Chandra Hoffman, author of Chosen, answers five questions from Kelly Simmons, author of Standing Still and The Birdhouse, due out March 2011, about screenplays, authenticity, and sending your book out into the publicity snowstorm.
1. With its tense story and crisp character dialogue, I almost felt as though your book read like a great screenplay. Did you ever dabble in screenwriting, or any other forms of writing, or have you always written novels?
No, I’ve always been a novelist, and one who needs to reign it in at that. Chosen
was 130,000 words when it sold; now it’s around 88,000. It is a huge tribute to my editorial team and dearest reader friend that it is the tight, plot-driven mainstream story it is.
As far as a screenplay for Chosen
, my agent is working on finding the right fit for that.
2. Your book blends some interesting worlds – the transactions of adoption, the lives of drug addicts, and the world of kiteboarding. I know you worked for an adoption agency for quite some time, but what kind of research did you do to create the other aspects of your book?
is fiction, informed in part by my life experiences. Some areas where reality inspired the story are obvious—like my background as an adoption caseworker or that I am married to a kiteboarder (and we have the basement full of gear to prove it!)
I know an electrician, I've done the pregnancy and birth thing (three times) and I've been a 'message boarder', so those parts were easy. Then whenever I get out of my depth in writing, I ask around. When I can’t make it work, I go back to what I feel like I can write about with some authenticity. I remember a guy in grad school who was from the Pacific NW reading the manuscript and telling me Brandi would not have done coke in the gas station bathroom scene—he said in Portland in 2000 it had to be meth. I have a friend who is a nurse in a large hospital so I interviewed her about the physical effects of meth. Then working in adoption, I knew the vernacular, the meth slang, but I couldn’t get enough first or even secondhand about actually using meth to pull it off; everything I wrote felt contrived. I grew up in the eighties/nineties—I had to stay with coke for that scene.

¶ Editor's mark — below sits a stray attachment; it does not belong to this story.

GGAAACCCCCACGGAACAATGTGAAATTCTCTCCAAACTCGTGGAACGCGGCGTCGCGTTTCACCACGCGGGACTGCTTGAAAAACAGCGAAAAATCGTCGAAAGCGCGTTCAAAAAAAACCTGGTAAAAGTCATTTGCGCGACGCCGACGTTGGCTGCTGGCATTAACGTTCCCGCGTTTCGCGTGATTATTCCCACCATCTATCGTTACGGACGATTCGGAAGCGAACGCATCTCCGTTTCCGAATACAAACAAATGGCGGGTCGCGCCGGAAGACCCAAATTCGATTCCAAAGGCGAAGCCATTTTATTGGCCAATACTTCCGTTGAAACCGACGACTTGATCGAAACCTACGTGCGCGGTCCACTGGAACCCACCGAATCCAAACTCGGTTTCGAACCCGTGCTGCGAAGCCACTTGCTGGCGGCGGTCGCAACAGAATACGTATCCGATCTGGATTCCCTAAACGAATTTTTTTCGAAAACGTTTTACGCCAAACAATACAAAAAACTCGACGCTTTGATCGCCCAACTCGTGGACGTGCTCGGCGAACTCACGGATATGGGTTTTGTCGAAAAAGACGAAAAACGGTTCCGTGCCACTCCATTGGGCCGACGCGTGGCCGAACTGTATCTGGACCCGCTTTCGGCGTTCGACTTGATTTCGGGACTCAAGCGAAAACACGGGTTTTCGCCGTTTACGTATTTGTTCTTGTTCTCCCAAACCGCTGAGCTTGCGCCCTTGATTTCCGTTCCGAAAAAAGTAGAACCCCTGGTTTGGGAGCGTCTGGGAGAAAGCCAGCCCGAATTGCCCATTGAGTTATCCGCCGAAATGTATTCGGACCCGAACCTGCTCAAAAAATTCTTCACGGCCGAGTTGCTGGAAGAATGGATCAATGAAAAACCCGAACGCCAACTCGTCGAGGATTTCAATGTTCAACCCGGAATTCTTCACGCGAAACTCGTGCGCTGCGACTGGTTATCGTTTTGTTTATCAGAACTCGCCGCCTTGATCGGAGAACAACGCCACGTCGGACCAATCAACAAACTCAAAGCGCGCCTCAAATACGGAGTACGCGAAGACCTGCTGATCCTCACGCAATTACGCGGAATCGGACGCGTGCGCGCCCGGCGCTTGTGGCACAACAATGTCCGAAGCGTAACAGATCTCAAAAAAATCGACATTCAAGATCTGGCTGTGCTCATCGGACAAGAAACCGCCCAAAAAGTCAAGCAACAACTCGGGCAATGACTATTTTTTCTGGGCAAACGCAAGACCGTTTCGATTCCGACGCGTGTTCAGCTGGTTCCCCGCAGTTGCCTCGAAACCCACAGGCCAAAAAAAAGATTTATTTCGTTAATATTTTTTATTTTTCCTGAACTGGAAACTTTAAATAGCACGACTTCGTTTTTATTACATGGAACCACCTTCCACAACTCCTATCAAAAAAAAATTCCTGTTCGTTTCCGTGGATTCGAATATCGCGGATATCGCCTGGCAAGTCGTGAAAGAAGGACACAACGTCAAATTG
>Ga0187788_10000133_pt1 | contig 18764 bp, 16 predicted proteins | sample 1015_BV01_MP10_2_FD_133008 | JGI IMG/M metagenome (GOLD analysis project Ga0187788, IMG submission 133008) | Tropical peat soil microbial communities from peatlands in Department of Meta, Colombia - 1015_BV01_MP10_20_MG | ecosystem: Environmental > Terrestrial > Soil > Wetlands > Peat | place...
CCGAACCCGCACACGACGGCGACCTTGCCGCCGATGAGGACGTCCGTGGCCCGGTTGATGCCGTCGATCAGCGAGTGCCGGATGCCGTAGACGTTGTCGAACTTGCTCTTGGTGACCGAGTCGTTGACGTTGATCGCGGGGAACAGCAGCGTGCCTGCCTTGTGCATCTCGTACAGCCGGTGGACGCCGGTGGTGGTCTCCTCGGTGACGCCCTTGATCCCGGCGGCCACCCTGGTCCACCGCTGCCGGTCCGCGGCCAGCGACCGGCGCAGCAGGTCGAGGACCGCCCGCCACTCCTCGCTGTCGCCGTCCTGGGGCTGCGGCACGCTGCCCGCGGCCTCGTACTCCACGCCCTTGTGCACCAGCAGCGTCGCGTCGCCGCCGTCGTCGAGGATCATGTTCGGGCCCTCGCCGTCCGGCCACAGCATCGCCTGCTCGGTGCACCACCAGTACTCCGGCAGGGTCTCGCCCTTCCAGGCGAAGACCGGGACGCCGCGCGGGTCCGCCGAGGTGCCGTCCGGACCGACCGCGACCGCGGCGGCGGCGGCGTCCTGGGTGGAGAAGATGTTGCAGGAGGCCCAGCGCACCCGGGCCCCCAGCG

Authenticity in setting is also really important to me—all of my novels feature a city or country I have lived in. I want the place, the tone of each city to exist as a character in the story. Then writing it becomes like a love letter to a place I have known, loved and left behind.
3. I was fascinated by some of the cut-throat transactional behavior between birth mothers and adoptive mothers – the blatant disregard for drinking, drugs and cigarettes, the naked requests for cash, the desire for young, pretty, wealthy birth parents. After what you’ve seen, do you find portrayals in the media, on shows like MTV’s Teen Mom extremely sanitized?
I had to give up watching TV when I became serious about writing, so I haven’t actually seen Teen Mom, but I know the premise. I will say this: all of the behind-the-scenes adoption aspects of Chosen
are informed by my real life experience and not sensationalized for the sake of fiction. This stuff really happens.
4. Publishing a book, while a dream for many people, has its own unique share of joys and tribulations invisible to anyone who hasn’t gone through it. What is the one thing that surprised you most about the process?
This is a great question. Yes, I’m sometimes overwhelmed with the necessity and busywork of creating the buzz; how there is always something more you could/should be doing to promote your book. I’m not talking about obsessively watching my Amazon rank (my husband does that for me) or catching up on my Google alerts—that’s kind of fun. It’s this whole loud cyberworld of self-promotion and social networking and blogging and blogrolling (I still think that sounds a little naughty—will you blogroll me?) and tweeting and freelancing.
Sometimes I fantasize about just pretending it is ten years ago and none of this exists and my book will just find its own way out into the world… But that feels like saying, “It’s a howling blizzard out there, but I’m just going to wrap a wool scarf around my baby girl’s neck and let my preschooler toddle ten miles off to the little red schoolhouse on her own.” That might be how they did it in the old days, and sure, some kids made it, but others disappeared in the snowdrifts. I don’t want Chosen
to get lost in the storm.
5. This book was borne from many personal experiences in your career. Is your next book similarly connected? Do tell!
The four word summary for Following
is ‘infidelity--with a twist’. While the infidelity part is not inspired by my own marriage, my husband and I just hit our mid-thirties so we’re at that place where friends’ marriages are hitting the rough spots; it feels timely. To me, there is something sacred and precious about marriage as the foundation for family, which is a primary structure of our society. But people sometimes end up treating their partners with less courtesy than they give the stranger on the airplane.
This next novel has lots going on—it’s also about the necessity of female friendship, body image and self-esteem, how secrets can destroy a relationship and exactly how far physical beauty will (or won’t) get you.